Mackenzie Beam

  • Undergraduate Student

Mechanism that links neurodegenerative diseases to lysosomal and endosomal dysfunction.

Jacobus (Jack) Burger

Jack Burger headshot

  • Graduate Student

Developing biomedical nanomaterials for drug delivery applications

WID alumnus awarded first AAAS Science & Technology Policy Fellowship in the U.S. Department of the Treasury

WID and Saha Lab alumnus, and current postdoc at the Morgridge Institute for Research, Amritava Das anticipates that he will put his engineering and bioscience training to use exploring the sometimes knotty connections between science, national security, and finance.

Randolph Ashton and Collaborators Win WARF Innovation Award

WID’s Randolph Ashton, Gavin Knight, Benjamin Knudsen, and Nisha Iyer take top honors from the Wisconsin Alumni Research Foundation’s Innovation Awards. Their work, Superior Neural Tissue Models for Disease Modeling, Drug Development and More, was selected from more than 400 innovation disclosures.

Dan Cappabianca

  • Graduate Student

Novel CAR T Cell therapy development in translational and bench top settings

Brady Lundin

  • Graduate Student

Creating and utilizing neural tissue engineering platforms for the study of clinical disease.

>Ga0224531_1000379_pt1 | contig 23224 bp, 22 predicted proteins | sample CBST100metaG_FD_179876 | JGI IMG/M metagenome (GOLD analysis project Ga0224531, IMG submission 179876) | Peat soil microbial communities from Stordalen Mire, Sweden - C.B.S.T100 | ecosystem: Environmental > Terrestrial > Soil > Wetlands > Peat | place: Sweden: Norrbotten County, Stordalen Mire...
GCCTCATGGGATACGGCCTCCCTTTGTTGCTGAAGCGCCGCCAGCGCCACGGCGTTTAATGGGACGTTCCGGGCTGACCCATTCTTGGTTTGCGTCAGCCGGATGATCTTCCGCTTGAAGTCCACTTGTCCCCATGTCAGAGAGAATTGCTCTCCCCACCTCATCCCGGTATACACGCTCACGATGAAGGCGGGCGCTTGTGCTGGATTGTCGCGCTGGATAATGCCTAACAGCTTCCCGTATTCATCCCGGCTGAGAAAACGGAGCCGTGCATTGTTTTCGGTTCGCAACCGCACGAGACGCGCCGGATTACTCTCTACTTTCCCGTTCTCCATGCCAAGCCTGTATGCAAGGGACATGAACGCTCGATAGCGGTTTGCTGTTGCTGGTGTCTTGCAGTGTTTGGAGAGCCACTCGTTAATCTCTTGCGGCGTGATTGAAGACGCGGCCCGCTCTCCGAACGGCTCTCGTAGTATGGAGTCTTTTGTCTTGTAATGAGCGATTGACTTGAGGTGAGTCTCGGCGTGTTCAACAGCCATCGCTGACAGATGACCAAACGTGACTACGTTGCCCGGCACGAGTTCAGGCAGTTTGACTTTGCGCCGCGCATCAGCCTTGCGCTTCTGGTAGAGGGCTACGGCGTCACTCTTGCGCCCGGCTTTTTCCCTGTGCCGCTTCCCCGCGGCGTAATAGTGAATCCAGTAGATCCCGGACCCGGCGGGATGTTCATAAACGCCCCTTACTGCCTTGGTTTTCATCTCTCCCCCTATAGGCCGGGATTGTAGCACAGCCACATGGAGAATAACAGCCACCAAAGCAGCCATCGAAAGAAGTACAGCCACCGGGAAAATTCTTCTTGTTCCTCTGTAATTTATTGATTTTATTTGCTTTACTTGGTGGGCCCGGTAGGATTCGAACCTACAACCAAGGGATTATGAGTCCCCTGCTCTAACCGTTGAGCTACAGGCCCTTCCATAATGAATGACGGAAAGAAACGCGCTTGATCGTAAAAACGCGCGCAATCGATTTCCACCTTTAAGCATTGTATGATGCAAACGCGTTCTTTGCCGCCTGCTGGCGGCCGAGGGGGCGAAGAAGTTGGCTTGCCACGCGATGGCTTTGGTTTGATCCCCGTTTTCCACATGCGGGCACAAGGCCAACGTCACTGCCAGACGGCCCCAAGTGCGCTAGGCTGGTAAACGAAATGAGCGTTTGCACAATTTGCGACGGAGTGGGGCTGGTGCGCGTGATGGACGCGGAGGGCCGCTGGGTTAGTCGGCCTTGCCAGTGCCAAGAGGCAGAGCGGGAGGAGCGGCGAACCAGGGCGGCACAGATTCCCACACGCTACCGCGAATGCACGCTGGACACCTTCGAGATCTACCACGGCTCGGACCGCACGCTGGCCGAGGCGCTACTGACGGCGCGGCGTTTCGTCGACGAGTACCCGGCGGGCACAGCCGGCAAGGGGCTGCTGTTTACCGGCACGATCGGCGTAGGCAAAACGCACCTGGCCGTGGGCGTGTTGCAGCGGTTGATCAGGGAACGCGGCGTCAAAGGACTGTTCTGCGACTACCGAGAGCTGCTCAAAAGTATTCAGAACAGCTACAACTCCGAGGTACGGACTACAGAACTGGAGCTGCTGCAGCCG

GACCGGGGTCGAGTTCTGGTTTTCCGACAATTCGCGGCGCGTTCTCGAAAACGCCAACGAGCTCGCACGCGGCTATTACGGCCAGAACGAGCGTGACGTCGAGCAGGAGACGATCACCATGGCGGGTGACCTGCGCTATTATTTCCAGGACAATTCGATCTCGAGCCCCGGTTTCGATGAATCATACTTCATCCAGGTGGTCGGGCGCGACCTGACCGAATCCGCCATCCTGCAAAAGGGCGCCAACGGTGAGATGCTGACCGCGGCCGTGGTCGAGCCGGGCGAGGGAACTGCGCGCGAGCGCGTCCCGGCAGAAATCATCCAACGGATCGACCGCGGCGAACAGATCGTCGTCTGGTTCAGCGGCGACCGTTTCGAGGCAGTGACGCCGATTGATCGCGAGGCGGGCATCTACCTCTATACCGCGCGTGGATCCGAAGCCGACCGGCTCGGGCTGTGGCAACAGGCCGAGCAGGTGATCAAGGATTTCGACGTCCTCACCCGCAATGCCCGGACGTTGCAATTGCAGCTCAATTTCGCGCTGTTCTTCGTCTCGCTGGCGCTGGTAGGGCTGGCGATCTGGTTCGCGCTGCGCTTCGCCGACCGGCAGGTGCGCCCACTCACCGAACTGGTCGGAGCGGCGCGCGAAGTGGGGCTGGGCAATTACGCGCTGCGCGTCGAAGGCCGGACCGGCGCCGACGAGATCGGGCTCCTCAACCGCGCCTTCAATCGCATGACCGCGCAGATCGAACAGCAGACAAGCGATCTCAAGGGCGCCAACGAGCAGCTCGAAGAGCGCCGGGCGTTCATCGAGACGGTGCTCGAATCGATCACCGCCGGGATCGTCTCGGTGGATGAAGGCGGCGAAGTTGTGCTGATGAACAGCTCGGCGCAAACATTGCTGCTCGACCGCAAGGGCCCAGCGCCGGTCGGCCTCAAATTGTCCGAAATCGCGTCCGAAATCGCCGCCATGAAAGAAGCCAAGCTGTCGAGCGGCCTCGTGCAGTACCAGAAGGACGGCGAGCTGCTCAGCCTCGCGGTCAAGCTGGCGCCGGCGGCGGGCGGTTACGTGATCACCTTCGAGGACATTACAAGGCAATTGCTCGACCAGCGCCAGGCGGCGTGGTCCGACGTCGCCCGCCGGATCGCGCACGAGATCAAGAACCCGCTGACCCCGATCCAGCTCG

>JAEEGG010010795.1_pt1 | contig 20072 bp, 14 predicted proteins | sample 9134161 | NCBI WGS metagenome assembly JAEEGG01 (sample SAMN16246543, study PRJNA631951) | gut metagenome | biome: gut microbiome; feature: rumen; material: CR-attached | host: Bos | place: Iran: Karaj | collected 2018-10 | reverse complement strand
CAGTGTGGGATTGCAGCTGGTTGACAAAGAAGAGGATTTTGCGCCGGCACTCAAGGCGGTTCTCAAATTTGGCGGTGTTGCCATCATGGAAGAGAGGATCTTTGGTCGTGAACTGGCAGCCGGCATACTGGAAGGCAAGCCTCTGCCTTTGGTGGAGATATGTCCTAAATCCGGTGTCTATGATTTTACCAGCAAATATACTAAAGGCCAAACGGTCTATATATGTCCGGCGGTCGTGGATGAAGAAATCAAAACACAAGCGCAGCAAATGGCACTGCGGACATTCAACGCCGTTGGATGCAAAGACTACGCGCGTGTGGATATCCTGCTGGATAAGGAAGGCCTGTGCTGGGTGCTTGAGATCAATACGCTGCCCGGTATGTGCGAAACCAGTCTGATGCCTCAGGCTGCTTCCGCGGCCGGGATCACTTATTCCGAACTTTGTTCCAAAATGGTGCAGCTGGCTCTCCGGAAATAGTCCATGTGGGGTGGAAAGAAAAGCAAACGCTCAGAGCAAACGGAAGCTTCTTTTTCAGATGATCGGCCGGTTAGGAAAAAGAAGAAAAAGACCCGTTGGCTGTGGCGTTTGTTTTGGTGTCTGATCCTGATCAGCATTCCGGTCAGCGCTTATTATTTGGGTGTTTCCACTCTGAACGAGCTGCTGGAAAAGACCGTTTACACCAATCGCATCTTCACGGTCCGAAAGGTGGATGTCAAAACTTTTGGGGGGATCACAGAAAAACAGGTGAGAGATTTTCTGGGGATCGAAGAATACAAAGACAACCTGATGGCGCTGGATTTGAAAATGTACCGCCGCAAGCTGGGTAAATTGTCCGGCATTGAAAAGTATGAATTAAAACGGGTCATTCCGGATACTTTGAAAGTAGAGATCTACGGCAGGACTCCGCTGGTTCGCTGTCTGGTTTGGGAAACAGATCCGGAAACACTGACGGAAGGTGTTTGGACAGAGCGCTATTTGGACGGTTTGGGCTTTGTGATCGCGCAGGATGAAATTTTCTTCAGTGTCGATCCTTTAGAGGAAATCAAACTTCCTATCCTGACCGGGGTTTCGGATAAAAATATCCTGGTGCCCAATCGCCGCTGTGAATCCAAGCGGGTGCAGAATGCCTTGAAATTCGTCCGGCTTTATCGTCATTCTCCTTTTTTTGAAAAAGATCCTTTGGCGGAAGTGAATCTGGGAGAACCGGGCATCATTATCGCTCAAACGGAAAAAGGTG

Susan Thibeault

Professor, Diane M. Bless Endowed Chair in Otolaryngology

  • Discovery Fellow

Vocal fold mucosa biology in health and disease

Huaguang Yang

  • Postdoctoral Associate

Polymer Processing, Polymer Foaming, Composites, Injection molding and innovative plastics manufacturing processes

Shivani Saxena

  • Graduate Student

Engineering cells and organism via genome editing and studying the delivery method for CRISPR/Cas9

Uncovering a Connection Between Regulators and Genes During Early Neurodevelopment

WID researchers used a collaborative combination of computational and wet lab experimental techniques to find a connection between a transcription factor and a neurodevelopment gene.

New Technology for Controlling Neural Tissue Manufacturing

A paper published in eLife this week by an interdisciplinary team at WID describes new methods for reproducibly manufacturing brain and spinal cord organoids with strict control over morphogenic and developmental processes.